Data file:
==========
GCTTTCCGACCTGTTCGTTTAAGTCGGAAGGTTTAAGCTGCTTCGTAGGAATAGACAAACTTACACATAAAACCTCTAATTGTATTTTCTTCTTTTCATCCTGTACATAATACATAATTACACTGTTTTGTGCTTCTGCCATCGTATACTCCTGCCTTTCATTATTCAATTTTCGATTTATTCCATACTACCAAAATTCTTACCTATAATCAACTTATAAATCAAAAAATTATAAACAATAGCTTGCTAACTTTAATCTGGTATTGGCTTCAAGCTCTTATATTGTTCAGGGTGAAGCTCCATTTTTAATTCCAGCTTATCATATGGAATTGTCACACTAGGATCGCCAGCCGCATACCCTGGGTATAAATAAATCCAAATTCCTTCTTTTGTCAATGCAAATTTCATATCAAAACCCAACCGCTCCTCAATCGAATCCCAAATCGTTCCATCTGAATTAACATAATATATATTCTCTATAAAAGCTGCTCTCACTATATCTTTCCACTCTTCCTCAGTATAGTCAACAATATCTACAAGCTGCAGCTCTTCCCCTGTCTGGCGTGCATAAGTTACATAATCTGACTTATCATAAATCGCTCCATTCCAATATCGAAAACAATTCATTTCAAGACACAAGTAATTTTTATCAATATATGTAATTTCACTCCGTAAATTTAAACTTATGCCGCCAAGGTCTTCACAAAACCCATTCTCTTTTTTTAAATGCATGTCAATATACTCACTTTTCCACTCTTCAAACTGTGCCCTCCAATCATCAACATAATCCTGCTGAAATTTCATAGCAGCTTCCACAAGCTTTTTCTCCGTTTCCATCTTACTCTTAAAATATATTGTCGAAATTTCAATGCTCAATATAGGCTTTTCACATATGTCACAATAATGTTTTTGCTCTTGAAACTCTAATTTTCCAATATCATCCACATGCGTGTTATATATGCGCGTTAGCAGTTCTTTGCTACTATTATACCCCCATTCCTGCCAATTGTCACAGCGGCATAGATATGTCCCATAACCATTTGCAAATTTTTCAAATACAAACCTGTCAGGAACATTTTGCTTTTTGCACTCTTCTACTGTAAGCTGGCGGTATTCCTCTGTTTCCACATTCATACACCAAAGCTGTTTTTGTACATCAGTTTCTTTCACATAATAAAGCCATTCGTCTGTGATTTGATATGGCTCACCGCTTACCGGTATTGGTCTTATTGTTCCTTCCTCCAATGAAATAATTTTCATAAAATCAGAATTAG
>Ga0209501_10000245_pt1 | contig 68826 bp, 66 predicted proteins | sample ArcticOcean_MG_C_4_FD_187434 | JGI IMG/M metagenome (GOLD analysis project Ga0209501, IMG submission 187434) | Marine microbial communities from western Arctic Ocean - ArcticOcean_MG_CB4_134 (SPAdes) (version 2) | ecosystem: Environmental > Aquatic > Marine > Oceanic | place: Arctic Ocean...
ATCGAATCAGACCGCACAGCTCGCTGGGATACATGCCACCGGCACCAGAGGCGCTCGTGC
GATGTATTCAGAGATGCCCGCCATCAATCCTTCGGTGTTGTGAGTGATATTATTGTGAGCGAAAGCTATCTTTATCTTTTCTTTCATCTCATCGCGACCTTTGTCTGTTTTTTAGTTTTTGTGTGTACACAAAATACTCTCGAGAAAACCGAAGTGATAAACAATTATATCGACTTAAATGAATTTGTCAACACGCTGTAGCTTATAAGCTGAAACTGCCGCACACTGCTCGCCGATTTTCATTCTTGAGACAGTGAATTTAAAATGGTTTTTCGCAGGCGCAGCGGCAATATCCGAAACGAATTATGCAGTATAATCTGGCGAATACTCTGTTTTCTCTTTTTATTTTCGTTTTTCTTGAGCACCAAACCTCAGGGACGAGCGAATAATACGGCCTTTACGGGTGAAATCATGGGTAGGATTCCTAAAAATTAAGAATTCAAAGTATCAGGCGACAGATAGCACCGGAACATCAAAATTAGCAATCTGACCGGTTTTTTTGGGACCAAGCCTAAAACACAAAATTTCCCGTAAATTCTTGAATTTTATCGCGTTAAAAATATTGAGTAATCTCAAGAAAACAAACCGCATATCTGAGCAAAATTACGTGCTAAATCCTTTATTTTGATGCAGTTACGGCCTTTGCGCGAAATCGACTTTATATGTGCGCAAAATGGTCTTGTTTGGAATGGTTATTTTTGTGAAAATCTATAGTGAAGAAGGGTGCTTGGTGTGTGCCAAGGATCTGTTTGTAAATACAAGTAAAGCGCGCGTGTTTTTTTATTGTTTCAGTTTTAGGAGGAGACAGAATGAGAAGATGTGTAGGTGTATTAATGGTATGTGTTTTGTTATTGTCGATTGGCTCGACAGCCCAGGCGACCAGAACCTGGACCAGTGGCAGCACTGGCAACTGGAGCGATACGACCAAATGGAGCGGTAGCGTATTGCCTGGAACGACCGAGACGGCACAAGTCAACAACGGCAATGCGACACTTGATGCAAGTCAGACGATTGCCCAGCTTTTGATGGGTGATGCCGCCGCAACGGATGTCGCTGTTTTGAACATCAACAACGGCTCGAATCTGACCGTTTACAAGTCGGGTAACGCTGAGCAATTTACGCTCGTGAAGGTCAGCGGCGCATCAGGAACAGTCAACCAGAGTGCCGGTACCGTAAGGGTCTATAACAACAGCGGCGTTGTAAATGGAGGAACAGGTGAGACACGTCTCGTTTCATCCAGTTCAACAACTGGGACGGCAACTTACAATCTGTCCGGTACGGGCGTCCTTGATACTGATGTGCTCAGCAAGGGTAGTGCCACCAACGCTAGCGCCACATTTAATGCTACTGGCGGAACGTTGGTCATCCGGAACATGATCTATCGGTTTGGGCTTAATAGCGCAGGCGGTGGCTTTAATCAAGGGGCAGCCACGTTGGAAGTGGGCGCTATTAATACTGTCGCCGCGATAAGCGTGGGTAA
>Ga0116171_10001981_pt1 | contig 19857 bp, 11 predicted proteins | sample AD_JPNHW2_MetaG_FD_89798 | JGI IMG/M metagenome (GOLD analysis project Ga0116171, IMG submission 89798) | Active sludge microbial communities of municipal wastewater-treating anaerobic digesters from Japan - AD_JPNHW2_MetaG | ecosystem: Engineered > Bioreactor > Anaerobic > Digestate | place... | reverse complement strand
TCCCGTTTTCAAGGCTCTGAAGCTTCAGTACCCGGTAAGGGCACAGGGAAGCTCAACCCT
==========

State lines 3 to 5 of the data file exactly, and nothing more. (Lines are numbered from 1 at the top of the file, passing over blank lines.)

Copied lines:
ATCGAATCAGACCGCACAGCTCGCTGGGATACATGCCACCGGCACCAGAGGCGCTCGTGC
GATGTATTCAGAGATGCCCGCCATCAATCCTTCGGTGTTGTGAGTGATATTATTGTGAGCGAAAGCTATCTTTATCTTTTCTTTCATCTCATCGCGACCTTTGTCTGTTTTTTAGTTTTTGTGTGTACACAAAATACTCTCGAGAAAACCGAAGTGATAAACAATTATATCGACTTAAATGAATTTGTCAACACGCTGTAGCTTATAAGCTGAAACTGCCGCACACTGCTCGCCGATTTTCATTCTTGAGACAGTGAATTTAAAATGGTTTTTCGCAGGCGCAGCGGCAATATCCGAAACGAATTATGCAGTATAATCTGGCGAATACTCTGTTTTCTCTTTTTATTTTCGTTTTTCTTGAGCACCAAACCTCAGGGACGAGCGAATAATACGGCCTTTACGGGTGAAATCATGGGTAGGATTCCTAAAAATTAAGAATTCAAAGTATCAGGCGACAGATAGCACCGGAACATCAAAATTAGCAATCTGACCGGTTTTTTTGGGACCAAGCCTAAAACACAAAATTTCCCGTAAATTCTTGAATTTTATCGCGTTAAAAATATTGAGTAATCTCAAGAAAACAAACCGCATATCTGAGCAAAATTACGTGCTAAATCCTTTATTTTGATGCAGTTACGGCCTTTGCGCGAAATCGACTTTATATGTGCGCAAAATGGTCTTGTTTGGAATGGTTATTTTTGTGAAAATCTATAGTGAAGAAGGGTGCTTGGTGTGTGCCAAGGATCTGTTTGTAAATACAAGTAAAGCGCGCGTGTTTTTTTATTGTTTCAGTTTTAGGAGGAGACAGAATGAGAAGATGTGTAGGTGTATTAATGGTATGTGTTTTGTTATTGTCGATTGGCTCGACAGCCCAGGCGACCAGAACCTGGACCAGTGGCAGCACTGGCAACTGGAGCGATACGACCAAATGGAGCGGTAGCGTATTGCCTGGAACGACCGAGACGGCACAAGTCAACAACGGCAATGCGACACTTGATGCAAGTCAGACGATTGCCCAGCTTTTGATGGGTGATGCCGCCGCAACGGATGTCGCTGTTTTGAACATCAACAACGGCTCGAATCTGACCGTTTACAAGTCGGGTAACGCTGAGCAATTTACGCTCGTGAAGGTCAGCGGCGCATCAGGAACAGTCAACCAGAGTGCCGGTACCGTAAGGGTCTATAACAACAGCGGCGTTGTAAATGGAGGAACAGGTGAGACACGTCTCGTTTCATCCAGTTCAACAACTGGGACGGCAACTTACAATCTGTCCGGTACGGGCGTCCTTGATACTGATGTGCTCAGCAAGGGTAGTGCCACCAACGCTAGCGCCACATTTAATGCTACTGGCGGAACGTTGGTCATCCGGAACATGATCTATCGGTTTGGGCTTAATAGCGCAGGCGGTGGCTTTAATCAAGGGGCAGCCACGTTGGAAGTGGGCGCTATTAATACTGTCGCCGCGATAAGCGTGGGTAA
>Ga0116171_10001981_pt1 | contig 19857 bp, 11 predicted proteins | sample AD_JPNHW2_MetaG_FD_89798 | JGI IMG/M metagenome (GOLD analysis project Ga0116171, IMG submission 89798) | Active sludge microbial communities of municipal wastewater-treating anaerobic digesters from Japan - AD_JPNHW2_MetaG | ecosystem: Engineered > Bioreactor > Anaerobic > Digestate | place... | reverse complement strand